Taking one scene after another, work your way through the entire script. This step is important for another reason. If you jump too quickly into the actual writing of the screenplay, the work on the page becomes more permanent. The writer is less inclined to change something already written in screenplay stone. With the Expanded Scene Breakdown, you’re one step away from the screenplay.
What does a scene in the Expanded Scene Breakdown look like?
Let’s go back to that scene in which Joan tells Revi that her husband knows about their affair. It could be a romantic comedy, a thriller, or a supernatural thriller.
Here’s how it might look on the page. Let’s say it’s at the end of Act I, we pick it up in mid – scene.
INT. SOUTH BEACH LOFT – DAY: Joan, smoking, nervous, barefoot, pacing, in a sexy beige dress. Late afternoon light slants through the skylights. The bed is unmade, Revi’s art pieces – some on easels, others stacked. Revi’s in jeans, no shirt, on a bar stool, watching her. They’ve just made love.
- R: Yeah?
- J: Yeah, what?
- R: You’ve wanted to tell me something from the moment you walked in here.
- J: You know so much.
- R: How about coming over here and giving me a kiss?
- J: Look –
- R: I knew that’d do it.
- Revi gets off the stool and walks to her, taking her into his arms. Off her resistance:
- R: You want to go back for another round. I don’t if I can do much right now but –
- J (moving away from him): Ted knows about us.
- This stops him.
- J: I don’t how he knows but he does.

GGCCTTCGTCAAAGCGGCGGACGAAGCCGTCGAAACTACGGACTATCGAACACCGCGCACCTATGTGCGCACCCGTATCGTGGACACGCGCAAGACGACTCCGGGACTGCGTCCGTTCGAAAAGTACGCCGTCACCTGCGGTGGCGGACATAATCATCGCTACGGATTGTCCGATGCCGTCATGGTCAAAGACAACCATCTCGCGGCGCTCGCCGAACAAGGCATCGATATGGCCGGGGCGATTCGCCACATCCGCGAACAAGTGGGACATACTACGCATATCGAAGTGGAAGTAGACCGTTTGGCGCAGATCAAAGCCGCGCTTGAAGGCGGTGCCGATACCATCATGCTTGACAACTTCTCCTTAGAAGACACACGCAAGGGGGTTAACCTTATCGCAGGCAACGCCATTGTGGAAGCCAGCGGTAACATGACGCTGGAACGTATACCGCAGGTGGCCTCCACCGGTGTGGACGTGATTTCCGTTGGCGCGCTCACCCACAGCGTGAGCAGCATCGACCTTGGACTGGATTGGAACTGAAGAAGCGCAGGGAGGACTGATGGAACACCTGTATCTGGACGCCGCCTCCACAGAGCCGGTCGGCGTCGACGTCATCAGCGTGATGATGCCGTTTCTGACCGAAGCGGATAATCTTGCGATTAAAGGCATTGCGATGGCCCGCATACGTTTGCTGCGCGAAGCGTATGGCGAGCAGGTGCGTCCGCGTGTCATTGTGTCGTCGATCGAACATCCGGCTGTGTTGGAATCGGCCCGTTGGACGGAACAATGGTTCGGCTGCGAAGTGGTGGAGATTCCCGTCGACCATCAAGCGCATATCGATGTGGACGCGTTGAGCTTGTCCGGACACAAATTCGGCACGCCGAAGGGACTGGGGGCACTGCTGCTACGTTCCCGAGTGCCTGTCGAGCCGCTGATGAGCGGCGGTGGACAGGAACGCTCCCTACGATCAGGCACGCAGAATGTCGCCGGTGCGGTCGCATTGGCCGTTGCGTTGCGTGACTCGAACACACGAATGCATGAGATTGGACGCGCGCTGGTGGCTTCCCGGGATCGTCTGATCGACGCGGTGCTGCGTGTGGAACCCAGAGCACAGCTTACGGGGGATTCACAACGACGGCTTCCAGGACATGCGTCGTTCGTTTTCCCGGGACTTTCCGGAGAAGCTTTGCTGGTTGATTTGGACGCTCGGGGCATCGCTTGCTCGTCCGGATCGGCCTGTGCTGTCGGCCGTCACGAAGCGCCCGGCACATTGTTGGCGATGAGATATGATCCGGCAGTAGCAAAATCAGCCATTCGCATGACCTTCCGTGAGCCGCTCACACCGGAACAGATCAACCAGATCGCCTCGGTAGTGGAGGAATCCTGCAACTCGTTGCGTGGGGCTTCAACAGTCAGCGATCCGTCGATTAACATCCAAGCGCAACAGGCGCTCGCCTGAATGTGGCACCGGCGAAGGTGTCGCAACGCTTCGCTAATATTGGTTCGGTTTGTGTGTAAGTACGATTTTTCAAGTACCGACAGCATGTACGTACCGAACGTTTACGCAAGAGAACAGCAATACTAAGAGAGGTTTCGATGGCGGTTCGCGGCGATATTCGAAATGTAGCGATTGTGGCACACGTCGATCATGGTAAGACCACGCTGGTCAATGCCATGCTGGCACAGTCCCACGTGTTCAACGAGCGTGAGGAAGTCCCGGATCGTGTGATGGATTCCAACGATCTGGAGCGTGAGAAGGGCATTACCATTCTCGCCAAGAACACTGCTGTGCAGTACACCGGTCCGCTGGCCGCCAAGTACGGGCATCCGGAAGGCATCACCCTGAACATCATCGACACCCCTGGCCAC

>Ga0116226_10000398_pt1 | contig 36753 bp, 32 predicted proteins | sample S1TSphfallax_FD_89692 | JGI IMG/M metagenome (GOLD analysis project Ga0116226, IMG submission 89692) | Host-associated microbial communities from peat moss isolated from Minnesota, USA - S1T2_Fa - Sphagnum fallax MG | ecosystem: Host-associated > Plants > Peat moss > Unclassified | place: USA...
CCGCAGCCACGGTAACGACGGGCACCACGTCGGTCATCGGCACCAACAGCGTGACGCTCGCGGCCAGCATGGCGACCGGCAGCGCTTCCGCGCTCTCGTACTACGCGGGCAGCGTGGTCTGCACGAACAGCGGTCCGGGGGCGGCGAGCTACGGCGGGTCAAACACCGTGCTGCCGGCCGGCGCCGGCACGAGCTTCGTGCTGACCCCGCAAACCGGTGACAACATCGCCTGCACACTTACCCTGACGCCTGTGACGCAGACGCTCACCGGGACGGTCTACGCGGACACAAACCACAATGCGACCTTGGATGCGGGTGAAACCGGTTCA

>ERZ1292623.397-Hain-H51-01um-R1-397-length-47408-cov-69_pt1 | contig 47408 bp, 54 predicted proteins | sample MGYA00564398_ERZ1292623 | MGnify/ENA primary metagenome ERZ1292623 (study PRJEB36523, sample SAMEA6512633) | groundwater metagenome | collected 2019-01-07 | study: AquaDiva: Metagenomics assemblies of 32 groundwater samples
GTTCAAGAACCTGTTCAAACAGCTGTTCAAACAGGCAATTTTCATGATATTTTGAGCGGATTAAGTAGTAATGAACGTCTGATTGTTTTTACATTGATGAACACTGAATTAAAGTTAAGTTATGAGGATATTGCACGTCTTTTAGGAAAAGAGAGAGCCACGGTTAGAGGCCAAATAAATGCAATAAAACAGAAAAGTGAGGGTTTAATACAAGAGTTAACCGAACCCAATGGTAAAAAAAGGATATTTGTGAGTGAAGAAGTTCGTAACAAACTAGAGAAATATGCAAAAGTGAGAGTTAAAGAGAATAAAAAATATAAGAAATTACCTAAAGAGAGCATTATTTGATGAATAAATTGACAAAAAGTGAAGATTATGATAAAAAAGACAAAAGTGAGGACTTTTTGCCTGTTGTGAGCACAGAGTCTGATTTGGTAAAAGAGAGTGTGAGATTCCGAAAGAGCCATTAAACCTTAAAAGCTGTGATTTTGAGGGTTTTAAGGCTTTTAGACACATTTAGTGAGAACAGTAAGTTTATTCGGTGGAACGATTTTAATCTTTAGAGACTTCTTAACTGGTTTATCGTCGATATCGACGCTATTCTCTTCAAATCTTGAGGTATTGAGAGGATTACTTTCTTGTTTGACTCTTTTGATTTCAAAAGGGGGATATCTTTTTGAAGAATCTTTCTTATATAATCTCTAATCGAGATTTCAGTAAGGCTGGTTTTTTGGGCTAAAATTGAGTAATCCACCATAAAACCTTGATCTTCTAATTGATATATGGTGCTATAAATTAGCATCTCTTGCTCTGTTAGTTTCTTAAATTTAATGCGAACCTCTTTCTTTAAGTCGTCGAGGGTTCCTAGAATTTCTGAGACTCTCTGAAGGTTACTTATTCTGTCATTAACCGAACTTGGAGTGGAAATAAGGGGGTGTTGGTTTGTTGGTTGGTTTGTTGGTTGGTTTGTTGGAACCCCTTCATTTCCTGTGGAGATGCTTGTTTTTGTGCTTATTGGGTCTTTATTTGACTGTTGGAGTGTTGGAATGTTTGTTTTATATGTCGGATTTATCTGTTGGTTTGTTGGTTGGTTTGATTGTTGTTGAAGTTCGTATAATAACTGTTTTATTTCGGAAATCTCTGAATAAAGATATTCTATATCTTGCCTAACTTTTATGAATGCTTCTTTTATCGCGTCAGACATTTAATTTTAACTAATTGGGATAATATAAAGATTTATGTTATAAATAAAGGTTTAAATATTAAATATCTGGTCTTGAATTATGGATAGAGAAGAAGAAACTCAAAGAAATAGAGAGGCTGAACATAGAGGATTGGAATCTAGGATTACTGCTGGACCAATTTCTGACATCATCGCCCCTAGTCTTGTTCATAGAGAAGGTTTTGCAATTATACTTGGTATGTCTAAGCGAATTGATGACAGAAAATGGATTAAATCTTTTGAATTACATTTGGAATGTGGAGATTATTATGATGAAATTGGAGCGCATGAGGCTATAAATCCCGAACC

- R: What’d you do, blurt it out?
- J: Of course not.
- R: You like to hurt him. That’d work.
- She crosses to where she’s left her shoes and bag.
- R: Where are you going?
- J (slipping into her shoes, extracting her keys): I can feel a fight coming on.
- R: No, please, I promise. I’m – I don’t know what I am, but don’t leave. Please? They stare at one another.
You can write it all down, all the variations, play them all out if you wish, before choosing what works best.
You get the idea. Everything will stem from what happens next. What’s she going to do, leave or stay? And how about Revi? What about Ted? By this time you’ll know pretty much what happens. How they do it is the key.
This is one major reason the Expanded Scene Breakdown is so valuable. You can write it all down, all the variations, play them all out if you wish, before choosing what works best.
I’ve seen Expanded Scene Breakdowns run 150 pages and more. Some run thirty. It depends on your own needs and that of the story.
The Expanded Scene Breakdown is screenwriting’s best-kept secret. It’s the step that can turn mediocrity into gold.
Chris Keane is a working screenwriter and coach with major feature and TV series credits at Paramount, ABC, USA Network, etc. He’s published novels and nonfiction books, including the best-selling ‘How to Write a Selling Screenplay’. Chris has lectured at Harvard, Emerson College, NYU and The Smithsonian Institution.